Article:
Lee Bul’s installation that saw the transformation of the Southbank Centre’s Hayward Gallery took place in 2018 between May and August. Occupying the entire art space, this exhibition was the artist’s first-ever solo show in London. In it, more than 118 other pieces created from the late 1980s to now were also showcased. However, it is the Zeppelin piece that had audiences completely enamored and fascinated during the show.
Why did Lee create the Zeppelin?
From the late 1980s to now, this pioneering Korean artist has been instrumental in generating a wide array of artworks, which draw on a mix of references. The Zeppelin, in particular, was designed to transport visitors in attendance to another place and time with the hope of exploring the aspirations of contemporary society and the resulting failures within it.
Video: Willing To Be Vulnerable at the 20th Biennale of Sydney, 2016
Lee’s work Willing To Be Vulnerable (2015-16) was represented by a massive foil Hindenburg Zeppelin. With this piece, the artist continued her investigation of utopian ideas and their effect on history and society. If you can recall your history, the Zeppelin was an airship that was pioneered and named after the then German Count known as Ferdinand von Zeppelin1.
At the start of the 20th century, these futuristic airships represented modernity and progress but their popularity came to an end after a Zeppelin carrying 96 passengers went up in flames2 while attempting to land. The Hindenburg symbolized German innovation in the early 1930s before its disastrous crash.
As such, Lee created the piece to draw attention to the different ways that technology can harm people even when the same technology is developed with the best of intentions, highlighting the unavoidable downsides of a society that keeps evolving technology. Willing To Be Vulnerable investigates utopian modernism and how pioneering narratives and concepts of progress affect the way the world is structured now and in the future.
Working with the space
As she did with the other 117 pieces, Lee took advantage of the distinctive design of the gallery and used it as a collaborator rather than just using it as a mere backdrop. The 17-meter-long Zeppelin structure was docked inside the Haywards’ upper galleries and was installed to hover above the gallery’s reflective floors.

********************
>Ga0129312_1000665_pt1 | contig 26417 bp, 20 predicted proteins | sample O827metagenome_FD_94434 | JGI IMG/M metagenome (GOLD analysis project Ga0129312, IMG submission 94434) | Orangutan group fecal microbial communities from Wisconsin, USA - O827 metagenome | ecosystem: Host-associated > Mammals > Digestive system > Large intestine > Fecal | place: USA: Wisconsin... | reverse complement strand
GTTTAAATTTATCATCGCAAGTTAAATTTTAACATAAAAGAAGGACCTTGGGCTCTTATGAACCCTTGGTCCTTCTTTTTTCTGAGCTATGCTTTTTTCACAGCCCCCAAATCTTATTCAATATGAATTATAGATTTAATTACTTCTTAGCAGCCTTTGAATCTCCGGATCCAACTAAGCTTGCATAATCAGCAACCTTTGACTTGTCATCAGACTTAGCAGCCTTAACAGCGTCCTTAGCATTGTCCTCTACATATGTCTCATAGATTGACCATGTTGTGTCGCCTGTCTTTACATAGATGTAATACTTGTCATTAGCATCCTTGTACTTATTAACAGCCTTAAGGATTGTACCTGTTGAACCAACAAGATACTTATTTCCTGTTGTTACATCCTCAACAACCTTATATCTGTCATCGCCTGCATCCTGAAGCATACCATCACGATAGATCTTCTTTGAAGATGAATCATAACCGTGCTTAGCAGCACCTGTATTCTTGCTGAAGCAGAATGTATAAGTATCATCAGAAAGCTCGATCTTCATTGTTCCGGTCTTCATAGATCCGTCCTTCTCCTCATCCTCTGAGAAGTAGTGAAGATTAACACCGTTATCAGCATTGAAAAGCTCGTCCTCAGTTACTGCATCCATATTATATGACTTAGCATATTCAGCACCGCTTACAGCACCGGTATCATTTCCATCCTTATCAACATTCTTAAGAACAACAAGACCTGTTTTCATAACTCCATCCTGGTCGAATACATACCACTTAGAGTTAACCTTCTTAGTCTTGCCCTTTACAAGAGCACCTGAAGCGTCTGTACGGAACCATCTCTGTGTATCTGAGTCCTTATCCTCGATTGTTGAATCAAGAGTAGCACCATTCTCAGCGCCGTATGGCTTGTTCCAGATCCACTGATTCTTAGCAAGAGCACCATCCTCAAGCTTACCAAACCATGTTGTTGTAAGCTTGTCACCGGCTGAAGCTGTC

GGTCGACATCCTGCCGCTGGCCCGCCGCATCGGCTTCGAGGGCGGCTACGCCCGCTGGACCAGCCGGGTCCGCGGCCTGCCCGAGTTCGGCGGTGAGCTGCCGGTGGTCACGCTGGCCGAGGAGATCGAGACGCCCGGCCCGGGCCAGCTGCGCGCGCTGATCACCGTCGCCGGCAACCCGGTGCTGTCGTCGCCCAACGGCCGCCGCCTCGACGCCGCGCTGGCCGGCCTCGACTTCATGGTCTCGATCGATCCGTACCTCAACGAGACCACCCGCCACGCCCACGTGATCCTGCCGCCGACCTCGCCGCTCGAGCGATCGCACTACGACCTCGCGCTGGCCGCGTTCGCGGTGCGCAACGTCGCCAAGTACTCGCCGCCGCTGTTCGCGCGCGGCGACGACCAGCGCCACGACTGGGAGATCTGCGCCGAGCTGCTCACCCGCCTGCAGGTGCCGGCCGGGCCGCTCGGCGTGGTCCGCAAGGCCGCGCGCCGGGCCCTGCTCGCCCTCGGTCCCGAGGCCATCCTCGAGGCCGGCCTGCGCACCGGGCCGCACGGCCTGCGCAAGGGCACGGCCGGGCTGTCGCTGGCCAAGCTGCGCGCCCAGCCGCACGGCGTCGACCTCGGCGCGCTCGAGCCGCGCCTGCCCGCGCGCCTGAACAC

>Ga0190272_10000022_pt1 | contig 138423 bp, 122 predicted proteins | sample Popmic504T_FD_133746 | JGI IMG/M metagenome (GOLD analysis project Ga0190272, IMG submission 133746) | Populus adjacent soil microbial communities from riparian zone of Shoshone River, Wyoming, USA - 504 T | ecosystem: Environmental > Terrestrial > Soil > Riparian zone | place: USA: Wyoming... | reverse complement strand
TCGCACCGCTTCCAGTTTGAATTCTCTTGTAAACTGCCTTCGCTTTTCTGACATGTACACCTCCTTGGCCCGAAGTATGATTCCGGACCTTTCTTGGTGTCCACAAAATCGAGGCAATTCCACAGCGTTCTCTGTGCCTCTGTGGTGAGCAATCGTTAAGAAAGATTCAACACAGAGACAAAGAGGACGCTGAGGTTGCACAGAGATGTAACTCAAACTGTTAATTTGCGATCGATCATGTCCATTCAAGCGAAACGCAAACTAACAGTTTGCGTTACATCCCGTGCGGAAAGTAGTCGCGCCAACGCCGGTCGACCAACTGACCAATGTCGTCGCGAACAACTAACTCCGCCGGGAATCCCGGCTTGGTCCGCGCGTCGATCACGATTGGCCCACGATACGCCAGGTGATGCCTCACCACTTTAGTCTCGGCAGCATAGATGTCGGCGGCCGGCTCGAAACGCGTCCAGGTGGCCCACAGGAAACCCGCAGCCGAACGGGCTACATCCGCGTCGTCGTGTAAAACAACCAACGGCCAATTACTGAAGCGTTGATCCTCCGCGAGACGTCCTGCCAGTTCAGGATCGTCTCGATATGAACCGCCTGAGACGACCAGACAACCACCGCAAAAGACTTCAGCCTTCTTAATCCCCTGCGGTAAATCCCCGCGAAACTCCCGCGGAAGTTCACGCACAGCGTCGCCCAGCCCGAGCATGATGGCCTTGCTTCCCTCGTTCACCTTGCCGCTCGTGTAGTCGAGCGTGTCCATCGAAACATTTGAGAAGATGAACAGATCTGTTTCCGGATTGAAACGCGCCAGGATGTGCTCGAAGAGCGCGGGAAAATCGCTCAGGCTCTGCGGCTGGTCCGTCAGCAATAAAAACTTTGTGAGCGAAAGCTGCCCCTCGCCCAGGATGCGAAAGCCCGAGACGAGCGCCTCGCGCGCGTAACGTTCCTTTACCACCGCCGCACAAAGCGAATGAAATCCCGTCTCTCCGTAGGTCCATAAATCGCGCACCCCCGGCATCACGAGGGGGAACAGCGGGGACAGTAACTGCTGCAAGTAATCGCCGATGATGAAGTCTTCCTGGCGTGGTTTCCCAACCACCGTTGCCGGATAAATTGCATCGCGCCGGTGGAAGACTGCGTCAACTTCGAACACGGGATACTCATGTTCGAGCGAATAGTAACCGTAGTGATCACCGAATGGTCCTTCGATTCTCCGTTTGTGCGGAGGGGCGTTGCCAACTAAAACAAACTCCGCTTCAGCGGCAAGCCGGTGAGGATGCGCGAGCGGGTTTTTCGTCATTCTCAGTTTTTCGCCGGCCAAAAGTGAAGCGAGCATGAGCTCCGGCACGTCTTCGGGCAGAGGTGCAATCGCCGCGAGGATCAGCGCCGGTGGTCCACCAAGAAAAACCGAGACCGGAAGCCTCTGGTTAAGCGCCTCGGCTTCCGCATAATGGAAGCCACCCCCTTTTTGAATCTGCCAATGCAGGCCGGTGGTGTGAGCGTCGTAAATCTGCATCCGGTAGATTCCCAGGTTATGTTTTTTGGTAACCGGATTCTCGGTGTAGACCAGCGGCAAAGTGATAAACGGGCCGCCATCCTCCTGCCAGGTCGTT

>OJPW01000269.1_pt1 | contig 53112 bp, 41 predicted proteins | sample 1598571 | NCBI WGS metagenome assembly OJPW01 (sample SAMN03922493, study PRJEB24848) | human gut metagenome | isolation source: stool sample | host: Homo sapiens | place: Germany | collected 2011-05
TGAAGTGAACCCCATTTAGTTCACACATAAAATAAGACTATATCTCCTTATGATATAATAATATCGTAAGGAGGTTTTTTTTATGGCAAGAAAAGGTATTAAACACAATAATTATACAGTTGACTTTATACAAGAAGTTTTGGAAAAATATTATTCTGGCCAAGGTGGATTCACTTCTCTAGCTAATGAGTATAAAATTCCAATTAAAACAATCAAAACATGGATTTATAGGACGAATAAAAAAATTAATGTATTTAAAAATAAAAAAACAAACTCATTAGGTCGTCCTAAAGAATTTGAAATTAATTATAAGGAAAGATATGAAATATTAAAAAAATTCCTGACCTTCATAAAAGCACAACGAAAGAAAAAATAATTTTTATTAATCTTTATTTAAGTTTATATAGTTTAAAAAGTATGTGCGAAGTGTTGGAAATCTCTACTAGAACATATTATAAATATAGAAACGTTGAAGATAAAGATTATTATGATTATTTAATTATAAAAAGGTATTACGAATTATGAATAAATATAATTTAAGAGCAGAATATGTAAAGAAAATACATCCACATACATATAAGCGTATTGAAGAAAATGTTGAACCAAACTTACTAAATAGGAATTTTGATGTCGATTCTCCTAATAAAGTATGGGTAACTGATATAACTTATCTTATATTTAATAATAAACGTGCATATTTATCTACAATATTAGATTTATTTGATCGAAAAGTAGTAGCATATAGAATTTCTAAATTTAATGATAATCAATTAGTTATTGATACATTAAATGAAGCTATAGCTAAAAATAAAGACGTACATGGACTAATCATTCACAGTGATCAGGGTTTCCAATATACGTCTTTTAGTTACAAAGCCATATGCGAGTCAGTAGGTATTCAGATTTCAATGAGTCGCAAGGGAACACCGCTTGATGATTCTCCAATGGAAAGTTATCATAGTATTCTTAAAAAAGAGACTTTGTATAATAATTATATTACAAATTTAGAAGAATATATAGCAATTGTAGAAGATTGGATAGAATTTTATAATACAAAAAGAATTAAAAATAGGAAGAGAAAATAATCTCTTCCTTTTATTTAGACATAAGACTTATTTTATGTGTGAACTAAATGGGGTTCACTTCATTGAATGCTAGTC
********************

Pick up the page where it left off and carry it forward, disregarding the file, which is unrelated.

Augmented reality version, 2022
Titled KaleidoScope Eyes, the exhibition allowed visitors to appreciate the works of artists such as Olafur Eliasson, Tomás Saraceno, Cao Fei and others in unexpected places outside of the art spaces. 38 augmented reality works by 16 artists were presented.
The aim of the exhibition was to open up infinite possibilities to utilize the virtual world and transform the act of experiencing art by transcending reality and traditional art concepts. Standing on the borderline between dream and reality, artists and the audience could communicate with each other through new media and imagine the future possibilities brought by technological advancement.
Video: Interview with Lee Bul
Lee Bul’s work & inspiration
Lee has been created thought-provoking artwork since the 1980s. Her work often revisits past experiences in her own life and history with the hopes of imagining what the future would look like had the events not occurred.
Born in South Korea during president Park Chung-hee’s3 dictatorship, Lee saw the rapid modernization that occurred in Korea during the 1960s and 1970s. Often, the projects undertaken during this period were left half-finished, and the individuals working on them often suffered as a result. Consequently, her artwork is often strongly related to her upbringing and childhood, which explains why her work is also so strongly linked to the modern.
Lee’s work covers a wide range of issues, from the failure of social gender roles and progressive ideals to the relationship between humans and technology. The artist builds on themes of critical theory, art history, speculative fiction and works across genres.